Ugh thank you so much. I needed to read this and now I’ll continue give bb her space but it’s been hard. Lots of drinking on my endOnce she’s out of this episode (that whole timing thing!), if you’re going to make a go of it, I’d really suggest the 2 of you sit down & work out a game plan / ground rules for future isolations. It’ll probably take a few attempts to really work out the kinks, because each time will teach you something about yourself & vice versa, and what works & doesn’t.
Not everyone with PTSD isolates as a coping mechanism, but for those who do? It’s going to be a fairly regular occurance in their relationships.
Figuring out the Venn Diagram of what you need/want & what she needs/wants (hopefully there’s large overlap!) is one of the most useful things I know of in figuring out a practical compromise where you both get what you need, and ideally both also get what you want.
Every single relationship I’ve been in, whether it’s just me who isolates or if both of us isolate, how we handle those periods? Looks different. Because I might be the same person, but they’re different people. So what works for US? Is fairly unique to us.
I’ve dated a few people where there was no overlap (in either this, or some other area), or the only overlap was in needs-territory rather than wants. “Just” getting needs met? Can work. Sometimes. Although there’s nearly always friction. But either person sacrificing their needs? Puts about a 2 year clock on the relationship statistically speaking. ((And is part of why so many relationships that survive rhe 6mo watershed, die at 2 years. Even psychopaths have a hard time “being” someone else / “who” they think the other person wants them to be, for someone for longer than 2-3 years. The rest of humanity? Finds it near impossible. Being on best behavior lasts around 6mo, and being on good behavior, maxes 18mo later, leaving just “us” / “who” we really are, farts and all.))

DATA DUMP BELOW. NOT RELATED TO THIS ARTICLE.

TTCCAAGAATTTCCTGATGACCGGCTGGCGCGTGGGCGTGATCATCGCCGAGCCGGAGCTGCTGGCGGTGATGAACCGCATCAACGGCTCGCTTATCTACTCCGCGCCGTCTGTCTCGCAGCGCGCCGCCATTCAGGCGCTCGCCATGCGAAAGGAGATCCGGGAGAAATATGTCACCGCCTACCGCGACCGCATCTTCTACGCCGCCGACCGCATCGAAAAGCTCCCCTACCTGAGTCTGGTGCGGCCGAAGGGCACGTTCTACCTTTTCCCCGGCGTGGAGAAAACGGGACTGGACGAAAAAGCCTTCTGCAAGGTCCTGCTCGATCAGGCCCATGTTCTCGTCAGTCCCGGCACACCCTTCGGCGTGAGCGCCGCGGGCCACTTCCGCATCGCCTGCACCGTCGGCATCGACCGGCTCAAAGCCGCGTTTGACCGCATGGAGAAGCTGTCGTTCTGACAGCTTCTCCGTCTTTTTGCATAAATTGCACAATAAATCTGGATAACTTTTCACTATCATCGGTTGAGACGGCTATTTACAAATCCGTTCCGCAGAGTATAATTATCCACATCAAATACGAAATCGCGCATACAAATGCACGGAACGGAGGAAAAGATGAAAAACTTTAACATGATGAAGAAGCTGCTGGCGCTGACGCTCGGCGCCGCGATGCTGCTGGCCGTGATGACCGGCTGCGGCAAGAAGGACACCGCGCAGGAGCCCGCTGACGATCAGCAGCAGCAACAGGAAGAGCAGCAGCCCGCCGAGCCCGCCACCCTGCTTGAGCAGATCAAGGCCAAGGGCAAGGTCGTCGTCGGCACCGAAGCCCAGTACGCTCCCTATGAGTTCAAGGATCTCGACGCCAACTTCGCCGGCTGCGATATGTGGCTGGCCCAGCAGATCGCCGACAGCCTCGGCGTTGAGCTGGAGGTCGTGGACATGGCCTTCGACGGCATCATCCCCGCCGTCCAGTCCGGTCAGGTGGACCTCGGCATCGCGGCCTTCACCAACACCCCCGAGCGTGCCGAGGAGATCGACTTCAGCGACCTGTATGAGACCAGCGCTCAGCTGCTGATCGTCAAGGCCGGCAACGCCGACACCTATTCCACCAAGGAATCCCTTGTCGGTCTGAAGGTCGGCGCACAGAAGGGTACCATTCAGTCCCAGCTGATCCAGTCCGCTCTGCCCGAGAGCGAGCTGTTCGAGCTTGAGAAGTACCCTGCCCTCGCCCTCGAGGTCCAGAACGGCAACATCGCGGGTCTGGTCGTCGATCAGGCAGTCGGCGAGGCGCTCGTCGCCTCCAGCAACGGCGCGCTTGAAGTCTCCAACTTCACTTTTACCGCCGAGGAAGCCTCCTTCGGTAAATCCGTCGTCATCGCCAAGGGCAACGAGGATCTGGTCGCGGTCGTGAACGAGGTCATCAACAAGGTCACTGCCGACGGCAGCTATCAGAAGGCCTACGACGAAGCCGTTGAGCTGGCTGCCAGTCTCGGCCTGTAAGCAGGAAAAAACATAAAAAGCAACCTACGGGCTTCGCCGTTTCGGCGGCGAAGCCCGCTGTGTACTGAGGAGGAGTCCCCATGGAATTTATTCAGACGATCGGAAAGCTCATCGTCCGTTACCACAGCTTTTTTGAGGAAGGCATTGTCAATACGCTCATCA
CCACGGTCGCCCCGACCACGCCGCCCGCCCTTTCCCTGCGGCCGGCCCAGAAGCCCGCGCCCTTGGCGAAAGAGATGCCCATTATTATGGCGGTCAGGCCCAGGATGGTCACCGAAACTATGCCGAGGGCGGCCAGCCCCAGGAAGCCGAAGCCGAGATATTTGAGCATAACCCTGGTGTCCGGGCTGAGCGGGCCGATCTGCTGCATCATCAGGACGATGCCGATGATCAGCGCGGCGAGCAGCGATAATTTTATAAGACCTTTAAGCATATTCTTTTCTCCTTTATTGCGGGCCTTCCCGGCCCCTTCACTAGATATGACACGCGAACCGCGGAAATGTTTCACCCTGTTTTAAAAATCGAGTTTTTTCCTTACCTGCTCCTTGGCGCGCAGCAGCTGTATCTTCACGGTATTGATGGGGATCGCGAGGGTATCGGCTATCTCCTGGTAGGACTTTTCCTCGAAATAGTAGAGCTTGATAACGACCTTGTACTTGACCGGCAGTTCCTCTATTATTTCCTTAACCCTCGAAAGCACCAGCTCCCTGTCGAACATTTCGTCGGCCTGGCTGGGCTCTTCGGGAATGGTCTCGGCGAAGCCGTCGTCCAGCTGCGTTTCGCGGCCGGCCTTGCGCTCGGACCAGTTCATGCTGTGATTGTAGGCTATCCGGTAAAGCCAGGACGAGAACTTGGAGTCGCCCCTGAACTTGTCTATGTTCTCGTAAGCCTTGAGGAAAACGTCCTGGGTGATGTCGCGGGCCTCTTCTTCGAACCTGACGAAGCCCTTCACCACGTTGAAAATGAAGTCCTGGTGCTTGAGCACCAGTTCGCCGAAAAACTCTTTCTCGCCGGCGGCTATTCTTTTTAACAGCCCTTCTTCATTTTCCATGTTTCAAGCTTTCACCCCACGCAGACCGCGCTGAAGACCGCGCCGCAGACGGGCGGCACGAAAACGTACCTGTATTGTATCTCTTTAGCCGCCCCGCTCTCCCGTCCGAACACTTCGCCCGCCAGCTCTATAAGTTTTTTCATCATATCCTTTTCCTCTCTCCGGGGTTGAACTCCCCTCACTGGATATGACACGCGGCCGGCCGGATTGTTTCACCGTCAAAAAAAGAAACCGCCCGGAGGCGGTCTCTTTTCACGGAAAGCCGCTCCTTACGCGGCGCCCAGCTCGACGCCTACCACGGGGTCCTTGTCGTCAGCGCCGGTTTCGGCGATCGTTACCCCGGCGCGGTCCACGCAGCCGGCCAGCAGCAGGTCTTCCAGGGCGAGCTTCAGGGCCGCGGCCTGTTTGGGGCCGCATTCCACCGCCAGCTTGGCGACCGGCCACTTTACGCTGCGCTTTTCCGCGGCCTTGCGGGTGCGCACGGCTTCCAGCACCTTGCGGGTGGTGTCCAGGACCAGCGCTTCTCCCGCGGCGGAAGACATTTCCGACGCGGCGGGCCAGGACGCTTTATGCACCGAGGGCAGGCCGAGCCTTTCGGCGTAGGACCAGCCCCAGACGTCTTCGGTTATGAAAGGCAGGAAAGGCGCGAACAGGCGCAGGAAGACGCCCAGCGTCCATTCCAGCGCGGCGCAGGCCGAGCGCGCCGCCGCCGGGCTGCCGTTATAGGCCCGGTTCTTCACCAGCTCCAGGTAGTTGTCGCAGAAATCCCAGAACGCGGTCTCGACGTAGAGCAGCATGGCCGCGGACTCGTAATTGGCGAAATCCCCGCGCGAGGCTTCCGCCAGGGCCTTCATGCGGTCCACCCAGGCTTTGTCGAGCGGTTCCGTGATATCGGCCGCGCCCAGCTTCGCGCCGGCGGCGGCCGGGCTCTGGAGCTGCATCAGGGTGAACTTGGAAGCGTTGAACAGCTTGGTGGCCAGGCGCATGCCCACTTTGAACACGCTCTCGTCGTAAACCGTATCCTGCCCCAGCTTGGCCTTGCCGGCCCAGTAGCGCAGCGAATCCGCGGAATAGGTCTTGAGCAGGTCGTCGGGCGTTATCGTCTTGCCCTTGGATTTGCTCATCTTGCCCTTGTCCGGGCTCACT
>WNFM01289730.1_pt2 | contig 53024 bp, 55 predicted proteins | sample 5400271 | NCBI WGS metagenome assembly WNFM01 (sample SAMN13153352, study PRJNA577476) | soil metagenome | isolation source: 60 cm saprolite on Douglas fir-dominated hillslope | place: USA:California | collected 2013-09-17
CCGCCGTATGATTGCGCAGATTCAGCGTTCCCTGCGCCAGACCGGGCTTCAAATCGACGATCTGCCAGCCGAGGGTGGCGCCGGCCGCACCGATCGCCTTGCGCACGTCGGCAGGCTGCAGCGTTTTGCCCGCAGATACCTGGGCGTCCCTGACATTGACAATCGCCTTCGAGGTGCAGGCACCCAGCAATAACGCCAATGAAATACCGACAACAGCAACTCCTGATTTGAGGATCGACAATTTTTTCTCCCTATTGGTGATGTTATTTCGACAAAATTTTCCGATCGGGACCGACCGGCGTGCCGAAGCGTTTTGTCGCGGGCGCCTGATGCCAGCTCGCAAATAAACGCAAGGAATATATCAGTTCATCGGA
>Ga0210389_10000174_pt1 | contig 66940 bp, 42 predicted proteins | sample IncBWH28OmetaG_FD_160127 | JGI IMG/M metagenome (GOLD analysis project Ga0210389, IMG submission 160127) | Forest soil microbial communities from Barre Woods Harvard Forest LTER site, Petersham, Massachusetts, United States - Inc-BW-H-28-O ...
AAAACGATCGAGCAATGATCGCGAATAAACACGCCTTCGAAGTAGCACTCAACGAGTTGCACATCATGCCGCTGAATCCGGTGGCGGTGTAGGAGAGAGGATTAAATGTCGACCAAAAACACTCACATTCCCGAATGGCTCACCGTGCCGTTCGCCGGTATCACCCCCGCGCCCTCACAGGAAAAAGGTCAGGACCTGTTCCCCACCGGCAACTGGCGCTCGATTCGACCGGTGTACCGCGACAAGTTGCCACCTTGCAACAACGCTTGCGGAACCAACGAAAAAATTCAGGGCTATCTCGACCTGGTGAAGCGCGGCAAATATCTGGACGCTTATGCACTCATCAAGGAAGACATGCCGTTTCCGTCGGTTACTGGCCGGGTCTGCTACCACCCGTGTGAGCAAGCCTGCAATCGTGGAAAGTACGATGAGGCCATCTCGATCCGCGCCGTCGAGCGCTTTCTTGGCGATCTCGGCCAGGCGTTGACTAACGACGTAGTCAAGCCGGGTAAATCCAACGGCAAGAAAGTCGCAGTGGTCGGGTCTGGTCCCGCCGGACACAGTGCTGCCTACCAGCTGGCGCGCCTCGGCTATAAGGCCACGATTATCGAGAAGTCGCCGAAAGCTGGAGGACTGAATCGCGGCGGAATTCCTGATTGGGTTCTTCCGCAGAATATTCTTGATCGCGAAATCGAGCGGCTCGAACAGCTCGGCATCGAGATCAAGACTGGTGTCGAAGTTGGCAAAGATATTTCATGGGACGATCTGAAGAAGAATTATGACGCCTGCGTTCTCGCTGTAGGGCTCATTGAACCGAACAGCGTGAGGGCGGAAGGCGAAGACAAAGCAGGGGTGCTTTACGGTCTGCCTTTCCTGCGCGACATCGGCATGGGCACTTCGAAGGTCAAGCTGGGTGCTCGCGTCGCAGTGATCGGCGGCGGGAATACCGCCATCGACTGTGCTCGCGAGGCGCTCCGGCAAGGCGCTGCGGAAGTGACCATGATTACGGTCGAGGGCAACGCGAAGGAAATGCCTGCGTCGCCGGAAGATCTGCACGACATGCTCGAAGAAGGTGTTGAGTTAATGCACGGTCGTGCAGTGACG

I Can handle it. IF we communicate that this will happen from time to time. The unexpected nature of her isolation is what threw me off. I guess she did send a funny meme a few days ago so that counts as a check in but man. This has been unexpected and tough. I keep trying not to dwell on it and tell myself she’s gonna come backHonestly, if you can’t handle giving her space for a few weeks a PTSD relationship probably isn’t for you.
My partner isolates as a coping mechanism. I have to be OK with that. I understand that he needs that space to feel better and that it’s not about me. Giving him that space and not taking it personally is a loving act on my end.
He cannot deal with me being needy or making it about myself when he is in a state… which he usually is if he needs to shut down and isolate. He’s in survival mode.
she just testified against her old partner and he was found guilty of 10 felonies for DV, strangulation, etc...